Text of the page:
Living in dark times

No other historical age has suffered more at the hands of historians than the so-called Dark Ages, the period between the 5th and 15th century AD. The medieval period as a dark age has been one of the most enduring legacies of past historiography, while scholars – medievalists, but not exclusively – have tried hardContinue reading “Living in dark times”

Of heroes and heroism

In 1898, the German pharmaceutical company Bayer developed a morphine substitute which they called ‘Heroin’. The name was inspired by the Greek word heros meaning hero. Instead of bravery and heroism, this Circean potion led many to doom and ruin. The ironic hero was born. I remember my first contact with heroes and heroism. It wasContinue reading “Of heroes and heroism”

Twitter and the ancient epigram

Whether we know it or not, we love epigrams. Whether we like it or not, the ancient epigram has never left us, although we may have left the term ‘epigram’ behind, except when scholars talk about it. The epigrammatic style has always been one of the most popular: concise, funny, incisive. Not anyone can doContinue reading “Twitter and the ancient epigram”

To put your quill where your mouth is

Each one of us is an archeologist, a witness, active or passive, of the history of the material and immaterial culture around us. We don’t have to be academically-minded grave-diggers or shovel-wielding students of antiquity to exercise our archeological sense. An archeologist is someone who understands that he or she is surrounded by ghosts, andContinue reading “To put your quill where your mouth is”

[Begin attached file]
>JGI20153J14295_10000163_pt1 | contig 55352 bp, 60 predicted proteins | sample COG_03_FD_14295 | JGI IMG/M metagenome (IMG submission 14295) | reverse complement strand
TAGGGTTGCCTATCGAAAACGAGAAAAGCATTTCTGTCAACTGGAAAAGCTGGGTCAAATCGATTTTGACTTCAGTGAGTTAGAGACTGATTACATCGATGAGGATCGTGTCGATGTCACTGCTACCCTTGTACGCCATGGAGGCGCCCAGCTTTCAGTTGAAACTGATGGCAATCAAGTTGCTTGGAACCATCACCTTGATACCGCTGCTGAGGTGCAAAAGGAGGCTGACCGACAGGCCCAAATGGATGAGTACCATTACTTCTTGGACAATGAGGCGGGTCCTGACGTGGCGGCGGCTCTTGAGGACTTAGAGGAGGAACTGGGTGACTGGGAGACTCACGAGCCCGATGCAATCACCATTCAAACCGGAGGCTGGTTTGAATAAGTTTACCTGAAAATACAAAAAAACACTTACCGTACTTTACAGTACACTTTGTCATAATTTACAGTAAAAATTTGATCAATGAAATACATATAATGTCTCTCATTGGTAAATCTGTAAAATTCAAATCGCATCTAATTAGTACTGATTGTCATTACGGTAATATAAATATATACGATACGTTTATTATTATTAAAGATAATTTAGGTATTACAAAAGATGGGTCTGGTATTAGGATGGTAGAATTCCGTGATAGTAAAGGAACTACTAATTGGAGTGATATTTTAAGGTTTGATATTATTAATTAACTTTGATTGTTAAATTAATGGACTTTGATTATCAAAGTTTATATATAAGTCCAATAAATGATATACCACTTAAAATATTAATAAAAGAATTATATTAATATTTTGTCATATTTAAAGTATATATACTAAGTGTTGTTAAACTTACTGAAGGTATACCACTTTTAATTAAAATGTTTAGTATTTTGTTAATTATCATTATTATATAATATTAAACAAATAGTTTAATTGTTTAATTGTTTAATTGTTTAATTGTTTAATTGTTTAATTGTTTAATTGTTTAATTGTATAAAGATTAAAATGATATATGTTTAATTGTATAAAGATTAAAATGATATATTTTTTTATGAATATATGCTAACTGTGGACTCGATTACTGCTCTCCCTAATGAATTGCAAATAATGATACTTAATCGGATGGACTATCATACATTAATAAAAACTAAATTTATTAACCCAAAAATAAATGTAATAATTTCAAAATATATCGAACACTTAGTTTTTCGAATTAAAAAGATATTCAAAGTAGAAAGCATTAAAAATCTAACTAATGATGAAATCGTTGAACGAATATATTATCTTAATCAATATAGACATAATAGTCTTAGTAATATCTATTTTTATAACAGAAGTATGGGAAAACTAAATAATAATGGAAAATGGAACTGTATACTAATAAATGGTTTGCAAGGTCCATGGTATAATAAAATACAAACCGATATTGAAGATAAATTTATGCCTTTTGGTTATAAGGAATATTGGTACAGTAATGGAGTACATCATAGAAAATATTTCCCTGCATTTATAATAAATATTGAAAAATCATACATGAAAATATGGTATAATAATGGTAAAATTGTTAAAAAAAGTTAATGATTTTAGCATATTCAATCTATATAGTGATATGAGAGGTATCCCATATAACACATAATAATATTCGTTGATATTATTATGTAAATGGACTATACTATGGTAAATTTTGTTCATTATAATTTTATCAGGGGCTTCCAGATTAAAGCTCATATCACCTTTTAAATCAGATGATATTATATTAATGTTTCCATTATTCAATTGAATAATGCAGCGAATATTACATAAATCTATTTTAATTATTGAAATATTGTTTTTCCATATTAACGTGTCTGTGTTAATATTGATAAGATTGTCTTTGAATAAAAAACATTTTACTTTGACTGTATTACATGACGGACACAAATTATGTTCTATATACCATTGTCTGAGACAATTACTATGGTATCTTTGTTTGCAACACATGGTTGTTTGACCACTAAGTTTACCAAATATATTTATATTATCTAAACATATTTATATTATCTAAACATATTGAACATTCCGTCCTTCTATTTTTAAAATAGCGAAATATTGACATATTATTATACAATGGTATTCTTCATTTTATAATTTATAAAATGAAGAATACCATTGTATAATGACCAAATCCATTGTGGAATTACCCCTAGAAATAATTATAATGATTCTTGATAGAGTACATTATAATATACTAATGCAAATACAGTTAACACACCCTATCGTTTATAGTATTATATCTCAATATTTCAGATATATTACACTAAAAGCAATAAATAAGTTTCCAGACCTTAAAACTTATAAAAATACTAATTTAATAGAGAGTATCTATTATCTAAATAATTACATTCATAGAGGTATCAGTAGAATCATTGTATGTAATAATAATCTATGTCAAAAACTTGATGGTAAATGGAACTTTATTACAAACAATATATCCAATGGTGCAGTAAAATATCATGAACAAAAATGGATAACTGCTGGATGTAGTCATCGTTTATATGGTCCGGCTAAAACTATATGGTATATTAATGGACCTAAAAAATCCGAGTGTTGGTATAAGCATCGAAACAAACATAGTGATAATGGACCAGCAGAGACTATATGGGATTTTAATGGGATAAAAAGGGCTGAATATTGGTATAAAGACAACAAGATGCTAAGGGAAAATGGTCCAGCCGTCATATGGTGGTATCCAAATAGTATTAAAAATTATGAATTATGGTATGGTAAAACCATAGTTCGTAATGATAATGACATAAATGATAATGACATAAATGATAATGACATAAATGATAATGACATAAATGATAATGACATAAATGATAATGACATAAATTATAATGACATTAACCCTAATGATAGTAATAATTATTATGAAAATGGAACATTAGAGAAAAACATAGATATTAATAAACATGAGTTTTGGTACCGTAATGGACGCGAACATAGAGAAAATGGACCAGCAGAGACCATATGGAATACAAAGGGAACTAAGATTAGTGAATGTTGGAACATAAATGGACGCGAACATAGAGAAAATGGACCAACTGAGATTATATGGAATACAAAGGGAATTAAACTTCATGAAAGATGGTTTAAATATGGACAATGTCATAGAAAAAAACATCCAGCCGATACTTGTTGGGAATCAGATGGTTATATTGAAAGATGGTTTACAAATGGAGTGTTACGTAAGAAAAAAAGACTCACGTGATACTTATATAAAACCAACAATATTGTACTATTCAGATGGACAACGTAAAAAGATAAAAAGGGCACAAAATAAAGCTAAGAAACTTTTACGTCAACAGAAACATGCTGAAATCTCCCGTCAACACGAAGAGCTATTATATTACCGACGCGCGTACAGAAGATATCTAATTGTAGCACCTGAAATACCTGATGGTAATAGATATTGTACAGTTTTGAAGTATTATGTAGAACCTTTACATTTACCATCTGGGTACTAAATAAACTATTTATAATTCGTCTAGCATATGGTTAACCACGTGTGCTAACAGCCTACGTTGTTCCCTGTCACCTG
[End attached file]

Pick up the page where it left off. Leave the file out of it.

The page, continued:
Let us make the past in our image, after our likeness

What can medieval manuscripts contribute to the current debate about whether questionable items from our past (the past understood as a shared experience and/or collective identity) should be excised from memory or removed from places of memory? Western medieval manuscript art testifies to the endurance of the human disposition to recreate the past in theContinue reading “Let us make the past in our image, after our likeness”

History and timelines

One thing which distinguishes medieval from ancient history-writing is the timeline. From Herodotus to the historians of the Roman Empire, time was a stream flowing in a circle. It’s not that ancient historians didn’t understand the passage of time – they had a very good idea of what time does to matter and human consciousnessContinue reading “History and timelines”

Fiction and non-fiction

One of the peculiarities of the Anglo-American book cultures is, to my mind, the habit of dividing prose into fiction and non-fiction. As far as I know, no other cultural tradition does it. In French bookshops, books are categorised as literature (novels) – subdivided into French novels, foreign novels, youth/teenager novels, fantasy/science-fiction and detective/thriller/crime novels,Continue reading “Fiction and non-fiction”

The enduring charm of hybridity

In at least one respect, we’re not too far away from the Middle Ages, and that’s in our cultural bend towards hybridity. I’m not taking about hybrid cars, or maybe I am. One question historians very rarely ask is: what’s in a hybrid? Sure, the word is familiar enough, and it conjures up images rangingContinue reading “The enduring charm of hybridity”

Of individuals and crowds

News travelled very slowly in the past. Just as it took months for individuals to reach distant lands, so did news reports reach different individuals and communities with significant retardation. In premodern Europe, oral information circulated more speedily than written reports. In the medieval period, necrologues travelled quickly from one monastic community to another. BeforeContinue reading “Of individuals and crowds”